February 24, 2020

Lifelong Friends Revisit Their Old Neighborhood in ‘The Bronx, USA’

Carl Golub, left, George Shapiro; Photo courtesy of HBO

For the past 25 years, Hollywood producer George Shapiro and his childhood buddies have been getting together every five years to celebrate their lifelong friendship, two of which have been documented and televised. 

Their first reunion was the subject of “The Bronx Boys,” which aired on HBO in 2003, followed by “The Bronx Boys Still Playing at 80,” shown on PBS in 2013. Now nearly nonagenarians, Shapiro and his surviving pals Carl Golub and Jay Schwartz convene in the New York borough of their birth in the HBO documentary “The Bronx, USA.” The film combines nostalgia and reminiscence with a contemporary twist as the Jews from the class of 1949 meet black and Latinx members of the 2017 senior class at their alma mater, DeWitt Clinton High School.

Shapiro, an Emmy-winning producer of “Seinfeld,” also and manages the careers of his uncle Carl Reiner and Jerry Seinfeld. He narrates the film and and produced it with director Danny Gold, with whom he previously collaborated on “If You’re Not in the Obit, Eat Breakfast” (2017). Revisiting his old neighborhood and boyhood apartment brought back fond memories. 

“The Bronx is part of my heart and soul — neighborhoods where everyone knew each other, having friends in the apartment building and playing after school,” Shapiro told the Journal. A family from El Salvador now lives in his old building, and they welcomed him in. And his all-boys high school is coed and populated by first- and second-generation immigrants from Third World countries. “I wondered if it would be the same now,” he said. “And it is different in some ways. But a lot is the same. I saw the joy of friendship that we had and still have in these kids from DeWitt Clinton.”

The documentary also features interviews with Reiner, Alan Alda, Hal Linden, Chazz Palminteri, Robert Klein, Melissa Manchester and retired Gen. Colin Powell, talking about their Bronx childhoods. Klein performs an original musical number and Powell reveals that he worked as a “schlepper” for a Jewish toy store owner, who encouraged him to get a good education. 

“The Bronx is part of my heart and soul — neighborhoods where everyone knew each other, having friends in the apartment building and playing after school.” — George Shapiro

For director Gold, “As much as the movie is about the Bronx, it’s about anywhere,” he said. “It’s a human story. My perspective was to do a homage to the Bronx and talk about it socially, culturally and historically — to focus on the positive aspects of humanity and the importance of friendship in one’s life. We were able to show that with these kids and their interaction with George and his friends.”

Gold, who grew up in a Reform Jewish home in West Los Angeles, wanted to be a filmmaker ever since his mother gave him a Super 8 movie camera when he was 9. “That became a love affair that continues to this day. It’s always been about being creative,” he said. “My passions in filmmaking are music and comedy and I look for projects that fit into that category, whether it’s documentary or docuseries.”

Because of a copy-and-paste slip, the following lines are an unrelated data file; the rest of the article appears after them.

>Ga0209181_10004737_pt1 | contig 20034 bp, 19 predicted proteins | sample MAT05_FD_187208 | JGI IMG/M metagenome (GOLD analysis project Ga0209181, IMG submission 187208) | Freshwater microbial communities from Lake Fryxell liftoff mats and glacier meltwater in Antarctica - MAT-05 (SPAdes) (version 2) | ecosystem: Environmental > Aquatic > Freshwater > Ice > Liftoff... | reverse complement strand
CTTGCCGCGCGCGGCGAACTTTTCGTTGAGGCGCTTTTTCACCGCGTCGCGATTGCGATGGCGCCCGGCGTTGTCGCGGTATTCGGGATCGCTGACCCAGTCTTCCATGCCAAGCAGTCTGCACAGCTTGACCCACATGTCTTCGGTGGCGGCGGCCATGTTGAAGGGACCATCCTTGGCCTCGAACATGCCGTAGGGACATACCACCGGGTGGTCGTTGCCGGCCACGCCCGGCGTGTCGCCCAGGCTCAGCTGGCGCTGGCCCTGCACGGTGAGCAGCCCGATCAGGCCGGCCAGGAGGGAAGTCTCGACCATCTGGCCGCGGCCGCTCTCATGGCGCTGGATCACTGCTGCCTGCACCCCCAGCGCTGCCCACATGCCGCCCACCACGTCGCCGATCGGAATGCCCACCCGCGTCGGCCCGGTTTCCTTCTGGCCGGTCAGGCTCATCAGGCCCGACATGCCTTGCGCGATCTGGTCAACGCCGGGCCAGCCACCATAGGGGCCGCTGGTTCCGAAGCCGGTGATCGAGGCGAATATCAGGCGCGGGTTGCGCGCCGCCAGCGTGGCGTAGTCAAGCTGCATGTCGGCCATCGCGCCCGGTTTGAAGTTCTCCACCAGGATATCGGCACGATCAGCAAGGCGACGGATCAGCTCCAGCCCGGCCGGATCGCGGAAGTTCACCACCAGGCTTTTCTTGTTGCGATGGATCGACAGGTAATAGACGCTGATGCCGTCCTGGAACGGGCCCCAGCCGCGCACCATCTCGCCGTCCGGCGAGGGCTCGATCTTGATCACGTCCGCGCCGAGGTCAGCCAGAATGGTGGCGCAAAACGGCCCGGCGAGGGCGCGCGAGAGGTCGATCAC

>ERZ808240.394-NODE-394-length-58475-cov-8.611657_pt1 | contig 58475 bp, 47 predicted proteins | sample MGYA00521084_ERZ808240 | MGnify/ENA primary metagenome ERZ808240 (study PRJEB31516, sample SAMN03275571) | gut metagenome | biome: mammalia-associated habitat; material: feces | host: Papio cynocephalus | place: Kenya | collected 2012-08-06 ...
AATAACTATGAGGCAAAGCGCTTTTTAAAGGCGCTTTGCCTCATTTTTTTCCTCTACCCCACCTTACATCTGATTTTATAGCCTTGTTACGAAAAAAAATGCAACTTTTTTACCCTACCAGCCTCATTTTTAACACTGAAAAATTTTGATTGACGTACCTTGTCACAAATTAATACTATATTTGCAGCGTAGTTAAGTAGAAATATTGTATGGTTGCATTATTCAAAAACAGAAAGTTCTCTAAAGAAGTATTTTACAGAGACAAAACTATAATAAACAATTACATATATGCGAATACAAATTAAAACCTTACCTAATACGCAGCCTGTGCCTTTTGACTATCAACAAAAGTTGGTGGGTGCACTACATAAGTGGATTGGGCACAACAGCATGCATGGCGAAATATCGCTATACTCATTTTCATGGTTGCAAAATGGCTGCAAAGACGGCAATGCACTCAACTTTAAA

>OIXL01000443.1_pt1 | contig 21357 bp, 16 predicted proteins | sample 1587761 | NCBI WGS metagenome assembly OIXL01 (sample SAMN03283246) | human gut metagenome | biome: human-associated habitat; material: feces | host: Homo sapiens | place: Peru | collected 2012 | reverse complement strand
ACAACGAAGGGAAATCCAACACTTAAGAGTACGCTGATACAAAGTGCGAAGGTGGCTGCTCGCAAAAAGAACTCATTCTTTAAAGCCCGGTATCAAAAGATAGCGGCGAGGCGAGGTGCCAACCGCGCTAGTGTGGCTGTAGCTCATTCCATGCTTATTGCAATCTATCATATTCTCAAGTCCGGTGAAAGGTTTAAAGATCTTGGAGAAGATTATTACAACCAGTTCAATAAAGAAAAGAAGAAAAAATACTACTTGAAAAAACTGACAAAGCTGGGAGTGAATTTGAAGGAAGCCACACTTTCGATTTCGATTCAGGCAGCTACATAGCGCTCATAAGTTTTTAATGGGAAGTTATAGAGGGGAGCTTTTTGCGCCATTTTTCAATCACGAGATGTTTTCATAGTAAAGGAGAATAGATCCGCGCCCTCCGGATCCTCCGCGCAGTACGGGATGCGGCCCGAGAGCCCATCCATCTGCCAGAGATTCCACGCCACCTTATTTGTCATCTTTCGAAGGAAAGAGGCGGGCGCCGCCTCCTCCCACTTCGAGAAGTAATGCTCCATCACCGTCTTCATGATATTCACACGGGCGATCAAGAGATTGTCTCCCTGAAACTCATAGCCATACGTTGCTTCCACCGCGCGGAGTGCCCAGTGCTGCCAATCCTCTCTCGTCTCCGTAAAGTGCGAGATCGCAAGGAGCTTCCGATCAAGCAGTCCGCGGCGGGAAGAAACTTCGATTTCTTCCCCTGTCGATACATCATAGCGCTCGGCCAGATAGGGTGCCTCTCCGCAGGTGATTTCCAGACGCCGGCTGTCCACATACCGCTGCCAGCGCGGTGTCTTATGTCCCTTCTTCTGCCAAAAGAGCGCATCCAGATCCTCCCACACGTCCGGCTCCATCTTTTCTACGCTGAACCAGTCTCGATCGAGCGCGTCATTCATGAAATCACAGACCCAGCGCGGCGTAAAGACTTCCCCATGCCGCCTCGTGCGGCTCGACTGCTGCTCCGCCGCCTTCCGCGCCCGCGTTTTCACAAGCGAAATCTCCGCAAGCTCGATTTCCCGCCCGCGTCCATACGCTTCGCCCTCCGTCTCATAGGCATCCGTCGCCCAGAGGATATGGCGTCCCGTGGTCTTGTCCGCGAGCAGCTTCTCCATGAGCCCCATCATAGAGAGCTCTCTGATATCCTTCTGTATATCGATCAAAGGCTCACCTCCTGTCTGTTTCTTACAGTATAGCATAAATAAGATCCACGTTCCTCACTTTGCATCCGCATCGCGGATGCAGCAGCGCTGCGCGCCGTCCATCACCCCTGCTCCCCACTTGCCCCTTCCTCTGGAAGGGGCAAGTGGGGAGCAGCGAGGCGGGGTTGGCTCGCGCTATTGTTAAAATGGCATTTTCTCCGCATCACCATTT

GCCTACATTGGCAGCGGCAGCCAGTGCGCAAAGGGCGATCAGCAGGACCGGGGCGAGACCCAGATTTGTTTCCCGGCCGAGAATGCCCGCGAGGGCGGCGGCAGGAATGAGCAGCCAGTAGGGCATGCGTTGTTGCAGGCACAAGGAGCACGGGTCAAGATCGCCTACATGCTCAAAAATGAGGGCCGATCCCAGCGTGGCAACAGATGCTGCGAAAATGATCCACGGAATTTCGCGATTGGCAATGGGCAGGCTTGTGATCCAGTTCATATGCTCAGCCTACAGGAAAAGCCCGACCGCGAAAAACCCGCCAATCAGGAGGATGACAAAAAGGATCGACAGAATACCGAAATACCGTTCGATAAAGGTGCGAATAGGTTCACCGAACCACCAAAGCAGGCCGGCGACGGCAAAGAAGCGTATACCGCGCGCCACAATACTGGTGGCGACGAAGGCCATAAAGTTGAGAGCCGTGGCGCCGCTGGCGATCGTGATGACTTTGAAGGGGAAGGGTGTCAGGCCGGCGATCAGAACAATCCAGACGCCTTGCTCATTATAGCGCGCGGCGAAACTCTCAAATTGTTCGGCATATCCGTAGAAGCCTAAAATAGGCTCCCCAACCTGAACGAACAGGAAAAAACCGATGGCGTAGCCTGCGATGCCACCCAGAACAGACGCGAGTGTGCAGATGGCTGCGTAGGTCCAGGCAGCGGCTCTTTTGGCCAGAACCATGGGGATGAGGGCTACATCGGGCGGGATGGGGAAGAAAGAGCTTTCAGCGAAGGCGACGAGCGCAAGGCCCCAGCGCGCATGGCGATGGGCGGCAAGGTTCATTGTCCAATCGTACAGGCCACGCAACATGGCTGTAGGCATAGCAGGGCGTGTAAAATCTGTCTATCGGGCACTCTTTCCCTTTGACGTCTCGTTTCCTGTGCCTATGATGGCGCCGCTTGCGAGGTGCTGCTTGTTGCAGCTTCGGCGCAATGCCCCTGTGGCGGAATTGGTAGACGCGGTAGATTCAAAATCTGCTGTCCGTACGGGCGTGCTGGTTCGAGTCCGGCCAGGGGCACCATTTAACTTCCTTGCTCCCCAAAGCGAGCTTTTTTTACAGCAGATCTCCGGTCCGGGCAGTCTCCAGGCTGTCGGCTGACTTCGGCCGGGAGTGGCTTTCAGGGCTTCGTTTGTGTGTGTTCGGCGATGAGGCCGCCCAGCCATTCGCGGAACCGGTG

Jewish tradition and culture are important to him. “I did a movie years ago called ‘100 Voices: A Journey Home,’ ” about cantors going back to Poland to reconnect with the Jewish culture that was lost in World War II. Making that movie and filming in Auschwitz really had an impact on me,” Gold said. He’s currently working with “The Bronx Boys’ ” composer Charles Fox on a documentary about salsa music culture, filmed partly in Cuba. 

Shapiro, the son of Russian and Polish Jews, wasn’t raised in a religious family, either. “We went to Chinese restaurants on Sunday nights. I had a bar mitzvah but I took a crash course [to prepare],” he said. “My mother’s religion was the golden rule: Treat people the way you want to be treated and go through life loving people. There’s so much hate in the world right now. What brings us together is love and caring.”

While working as a lifeguard at a resort in the Pocono Mountains in 1953, Shapiro joined the theater troupe, where Neil and Danny Simon were the head writers and talent agents would visit to see their clients. He made some connections that resulted in a job in the mailroom at the William Morris Agency in New York after he finished his military service. An agent-turned-manager and producer now based in Beverly Hills, he counts “Seinfeld,” the recent Seinfeld projects “Comedians in Cars Getting Coffee” and “Jerry Before Seinfeld,” “If You’re Not in the Obit,” and “Man in the Moon,” about his late client Andy Kaufman, as proud accomplishments. 

Now 88, Shapiro isn’t slowing down. He’s producing a new Seinfeld special to air in the spring on Netflix; he’s in talks to revive the famous Carl Reiner-Mel Brooks “2,000-Year-Old Man” sketch as an animated series, and he’s developing a project called “Funny Tails,” about celebrities and their dogs. He believes that having lifelong friendships is one of the keys to his longevity, along with work and family connections. “We have this joy of being together. The friendship is stronger than ever and we just feel like kids when we’re together,” he said. “Being engaged with friends is so very special. When you’re with each other, you have that joy and lift in your step and the years just disappear.”

 “The Bronx, USA” premieres Oct. 30 on HBO.